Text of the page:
Microsoft just launched a
full-on offensive campaign for holiday shoppers called “Scroogled.” Yes, it’s what you think it is — an attempt to tell people not to get screwed over by Google this holiday shopping season.
This is a Bing campaign, in case you weren’t sure. It’s pretty strong words, coming from any company. My thing? Don’t call competitors out unless you have the goods to back it up. This is coming from the company with a CEO that went apeshit stupid a few weeks ago, mind you. Yes, rip on Google logo, colors, etc.
Grain. Of. Salt. Maybe this is Microsoft’s “Oh Moment.”
Here’s what the company has to say on the site:
In the beginning, Google preached, “Don’t be evil”—but that changed on May 31, 2012. That’s when Google Shopping announced a new initiative. Simply put, all of their shopping results are now paid ads.
In their under-the-radar announcement, Google admits they’ve now built “a purely commercial model” that delivers listings ranked by “bid price.” Google Shopping is nothing more than a list of targeted ads that unsuspecting customers assume are search results. They call these “Product Listing Ads” a “truly great search.”
We say that when you limit choices and rank them by payment, consumers get Scroogled. For an honest search result, try Bing.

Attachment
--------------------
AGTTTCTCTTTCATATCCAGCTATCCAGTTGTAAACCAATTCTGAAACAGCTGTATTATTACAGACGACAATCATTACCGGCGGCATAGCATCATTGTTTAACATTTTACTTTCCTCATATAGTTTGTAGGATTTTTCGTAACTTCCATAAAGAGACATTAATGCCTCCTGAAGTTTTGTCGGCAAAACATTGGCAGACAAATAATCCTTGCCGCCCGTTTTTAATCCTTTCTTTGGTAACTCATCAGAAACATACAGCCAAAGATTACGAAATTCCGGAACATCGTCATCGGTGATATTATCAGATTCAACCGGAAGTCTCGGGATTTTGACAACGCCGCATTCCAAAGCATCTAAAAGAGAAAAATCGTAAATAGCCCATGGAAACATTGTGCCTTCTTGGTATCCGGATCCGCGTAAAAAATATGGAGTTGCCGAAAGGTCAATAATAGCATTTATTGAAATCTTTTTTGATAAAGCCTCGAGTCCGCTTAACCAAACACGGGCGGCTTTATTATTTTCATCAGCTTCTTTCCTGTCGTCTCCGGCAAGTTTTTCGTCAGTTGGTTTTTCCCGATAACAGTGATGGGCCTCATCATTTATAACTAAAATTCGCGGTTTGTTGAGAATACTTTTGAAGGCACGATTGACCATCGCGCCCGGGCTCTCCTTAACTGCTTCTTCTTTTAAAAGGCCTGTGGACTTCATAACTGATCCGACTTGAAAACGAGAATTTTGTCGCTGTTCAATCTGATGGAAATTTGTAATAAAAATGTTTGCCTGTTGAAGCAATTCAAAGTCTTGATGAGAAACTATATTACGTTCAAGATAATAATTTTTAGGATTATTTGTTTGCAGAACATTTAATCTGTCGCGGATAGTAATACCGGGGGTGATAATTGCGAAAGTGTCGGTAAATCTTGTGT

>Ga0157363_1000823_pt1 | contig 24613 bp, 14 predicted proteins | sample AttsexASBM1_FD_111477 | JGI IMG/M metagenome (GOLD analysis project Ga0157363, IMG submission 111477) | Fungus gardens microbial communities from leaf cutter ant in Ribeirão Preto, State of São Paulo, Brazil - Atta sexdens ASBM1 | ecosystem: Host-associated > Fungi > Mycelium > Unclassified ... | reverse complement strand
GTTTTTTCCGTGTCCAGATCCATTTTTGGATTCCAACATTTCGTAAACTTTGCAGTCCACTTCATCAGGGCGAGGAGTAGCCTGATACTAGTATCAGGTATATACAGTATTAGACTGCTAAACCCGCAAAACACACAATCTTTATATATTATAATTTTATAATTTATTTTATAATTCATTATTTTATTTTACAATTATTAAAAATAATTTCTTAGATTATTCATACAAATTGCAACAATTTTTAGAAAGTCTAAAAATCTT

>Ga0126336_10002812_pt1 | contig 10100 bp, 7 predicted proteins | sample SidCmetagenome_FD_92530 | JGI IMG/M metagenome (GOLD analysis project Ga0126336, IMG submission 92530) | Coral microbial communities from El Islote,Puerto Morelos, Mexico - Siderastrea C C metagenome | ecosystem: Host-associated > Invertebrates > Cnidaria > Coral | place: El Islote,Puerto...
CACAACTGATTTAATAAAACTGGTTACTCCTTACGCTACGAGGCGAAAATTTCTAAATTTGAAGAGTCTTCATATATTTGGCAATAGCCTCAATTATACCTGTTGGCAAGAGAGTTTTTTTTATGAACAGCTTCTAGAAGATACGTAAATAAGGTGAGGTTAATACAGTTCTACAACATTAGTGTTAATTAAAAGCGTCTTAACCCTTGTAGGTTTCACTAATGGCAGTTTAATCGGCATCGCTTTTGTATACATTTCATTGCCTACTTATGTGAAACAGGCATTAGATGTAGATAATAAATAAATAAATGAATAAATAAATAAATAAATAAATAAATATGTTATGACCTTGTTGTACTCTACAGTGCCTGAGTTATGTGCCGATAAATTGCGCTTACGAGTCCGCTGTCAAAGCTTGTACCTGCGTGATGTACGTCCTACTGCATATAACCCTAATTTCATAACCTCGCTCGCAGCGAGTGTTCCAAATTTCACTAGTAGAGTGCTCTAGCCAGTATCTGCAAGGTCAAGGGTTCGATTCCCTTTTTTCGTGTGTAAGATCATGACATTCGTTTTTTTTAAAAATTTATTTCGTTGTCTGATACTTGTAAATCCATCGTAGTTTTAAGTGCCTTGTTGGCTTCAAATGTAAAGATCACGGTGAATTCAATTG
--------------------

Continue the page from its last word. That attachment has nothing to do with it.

Don’t get Scroogled this holiday season.
Watch the video
There’s even a video!
Video: Don’t get Scroogled
Wait, wait. You guys! Check this out, there’s even quotes from Google founders!
That’s not all. They even made up a word — “Scroogled” — along with a definition!
1. The Google practice of selling their shopping search results to a high bidder; known to produce intense anger in online shoppers who might miss out on the best price or the highest quality items.
2. Because Google Shopping only includes results from advertisers who pay them, some of the world’s largest retailers aren’t included.
3. The loss of money associated with a bad Google Shopping search result. Side effects of not getting the best price when you thought you were include sadness, frustration and overall indignation.
Once again, Microsoft has done what it’s best at. Copying and then failing. Good job, good effort. They’re clearly “fighting up.”
How’s that search engine market share feeling, folks? I have an idea, take all of that marketing money and brain power and focus on creating actual great products. How ’bout that? I could go on for days, but you get the idea. This shit is just way too easy. Seriously though, if you are working hard at Microsoft, pay no attention to this. Keep working, because this too shall pass.